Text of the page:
FRANKFURT.- When the Frankfurt artist Peter Roehr died in 1968 at the young age of 23, he left behind several hundreds of works in which he pursued exclusively the idea of serial repetition. From found commonplace materials he created ever new montages of photographs, text, typography, objects, sound, and film probing the concept of redundancy. Roehr abstained from both making a statement and sticking to an individual style. His formal repertory is deliberately reduced to the selection of an object, the definition of the number of its repetitions, and their arrangement. The element used is still recognizable, although it becomes absorbed in the series, so that the original form and color scheme are subjected to a potentiating effect. Last year, the Städelsche Museums-Verein was able to acquire the artists ten Schwarze Tafeln (Black Panels) for the museum, a central work in which the method of a non-narrative serial arrangement of identical objects culminates.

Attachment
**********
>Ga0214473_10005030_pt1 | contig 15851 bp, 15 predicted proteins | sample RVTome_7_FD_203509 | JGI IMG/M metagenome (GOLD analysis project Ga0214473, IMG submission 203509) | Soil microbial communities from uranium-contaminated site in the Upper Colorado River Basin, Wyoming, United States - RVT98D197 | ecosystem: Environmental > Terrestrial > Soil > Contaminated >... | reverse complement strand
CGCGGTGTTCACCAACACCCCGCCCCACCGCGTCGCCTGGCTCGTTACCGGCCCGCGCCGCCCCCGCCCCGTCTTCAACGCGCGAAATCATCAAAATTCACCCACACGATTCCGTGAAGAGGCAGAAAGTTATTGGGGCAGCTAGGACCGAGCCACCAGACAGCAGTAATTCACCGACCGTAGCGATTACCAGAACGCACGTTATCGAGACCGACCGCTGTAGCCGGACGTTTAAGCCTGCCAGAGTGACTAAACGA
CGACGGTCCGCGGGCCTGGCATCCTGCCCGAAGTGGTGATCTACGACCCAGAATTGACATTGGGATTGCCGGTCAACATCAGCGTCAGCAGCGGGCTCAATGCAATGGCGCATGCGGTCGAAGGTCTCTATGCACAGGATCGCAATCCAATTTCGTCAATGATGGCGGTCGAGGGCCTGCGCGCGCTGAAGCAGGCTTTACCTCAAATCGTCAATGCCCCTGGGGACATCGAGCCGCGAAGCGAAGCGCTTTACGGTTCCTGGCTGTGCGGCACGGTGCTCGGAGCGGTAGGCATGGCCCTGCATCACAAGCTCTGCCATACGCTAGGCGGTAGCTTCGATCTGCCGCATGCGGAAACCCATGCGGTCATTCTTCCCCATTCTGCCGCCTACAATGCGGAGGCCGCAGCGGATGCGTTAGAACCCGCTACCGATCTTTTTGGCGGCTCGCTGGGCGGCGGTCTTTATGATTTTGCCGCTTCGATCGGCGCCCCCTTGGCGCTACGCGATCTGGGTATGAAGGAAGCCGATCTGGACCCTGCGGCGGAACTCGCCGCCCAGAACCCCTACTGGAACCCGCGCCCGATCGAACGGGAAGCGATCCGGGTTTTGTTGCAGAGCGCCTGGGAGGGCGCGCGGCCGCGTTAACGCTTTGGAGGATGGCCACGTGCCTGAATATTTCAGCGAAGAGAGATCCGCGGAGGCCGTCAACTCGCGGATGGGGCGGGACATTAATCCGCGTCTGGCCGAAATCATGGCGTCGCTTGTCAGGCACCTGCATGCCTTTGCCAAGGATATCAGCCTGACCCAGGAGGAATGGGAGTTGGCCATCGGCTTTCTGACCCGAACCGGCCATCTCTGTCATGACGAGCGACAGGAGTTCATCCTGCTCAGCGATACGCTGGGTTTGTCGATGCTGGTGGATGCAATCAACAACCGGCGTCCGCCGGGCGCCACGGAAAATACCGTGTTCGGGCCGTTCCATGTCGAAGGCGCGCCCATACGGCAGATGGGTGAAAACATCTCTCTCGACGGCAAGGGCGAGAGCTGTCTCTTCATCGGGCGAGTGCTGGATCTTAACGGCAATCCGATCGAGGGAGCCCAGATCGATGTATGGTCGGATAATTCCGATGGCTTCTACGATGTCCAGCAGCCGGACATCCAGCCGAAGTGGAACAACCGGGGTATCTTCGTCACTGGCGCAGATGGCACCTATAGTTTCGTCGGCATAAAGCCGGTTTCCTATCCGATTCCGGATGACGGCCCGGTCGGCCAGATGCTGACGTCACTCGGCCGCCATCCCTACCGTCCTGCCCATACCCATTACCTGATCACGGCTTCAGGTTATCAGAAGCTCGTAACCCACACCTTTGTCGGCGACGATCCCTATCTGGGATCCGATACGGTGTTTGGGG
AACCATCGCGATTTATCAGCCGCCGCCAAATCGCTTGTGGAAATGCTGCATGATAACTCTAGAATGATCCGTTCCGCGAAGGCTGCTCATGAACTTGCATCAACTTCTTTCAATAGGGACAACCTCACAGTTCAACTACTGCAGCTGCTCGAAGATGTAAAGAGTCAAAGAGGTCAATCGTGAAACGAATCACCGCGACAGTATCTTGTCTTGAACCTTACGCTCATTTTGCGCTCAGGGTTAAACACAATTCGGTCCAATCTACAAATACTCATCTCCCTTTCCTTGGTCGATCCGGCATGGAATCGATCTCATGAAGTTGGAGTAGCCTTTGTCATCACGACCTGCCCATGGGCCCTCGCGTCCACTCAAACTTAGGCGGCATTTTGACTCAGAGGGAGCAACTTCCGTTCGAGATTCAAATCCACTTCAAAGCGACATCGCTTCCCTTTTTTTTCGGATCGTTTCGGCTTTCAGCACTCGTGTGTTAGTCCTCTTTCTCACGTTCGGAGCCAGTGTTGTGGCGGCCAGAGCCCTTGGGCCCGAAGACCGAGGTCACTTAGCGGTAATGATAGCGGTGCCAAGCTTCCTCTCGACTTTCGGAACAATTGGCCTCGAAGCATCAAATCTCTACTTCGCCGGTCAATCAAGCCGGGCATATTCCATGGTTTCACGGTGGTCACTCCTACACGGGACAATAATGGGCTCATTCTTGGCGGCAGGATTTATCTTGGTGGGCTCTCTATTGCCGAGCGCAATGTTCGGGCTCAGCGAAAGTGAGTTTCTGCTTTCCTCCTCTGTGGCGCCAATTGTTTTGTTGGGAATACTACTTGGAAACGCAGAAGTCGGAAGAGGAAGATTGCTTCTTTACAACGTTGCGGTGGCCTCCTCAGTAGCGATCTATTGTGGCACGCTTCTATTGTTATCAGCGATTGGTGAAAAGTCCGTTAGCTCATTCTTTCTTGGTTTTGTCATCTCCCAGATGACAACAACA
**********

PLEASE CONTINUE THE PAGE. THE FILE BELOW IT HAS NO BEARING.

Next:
Now that four decades have lapsed, the commonplace nature of Roehrs works pushes to the fore even more vehemently. They become amazingly enhanced and turn into narrative formulations oscillating between ready-made and seriality, pop and minimal art, everyday life and abstraction. The exhibition Peter Roehr illustrates that Roehrs strict formalism is much more complex and eloquent than it seems to be at first glance.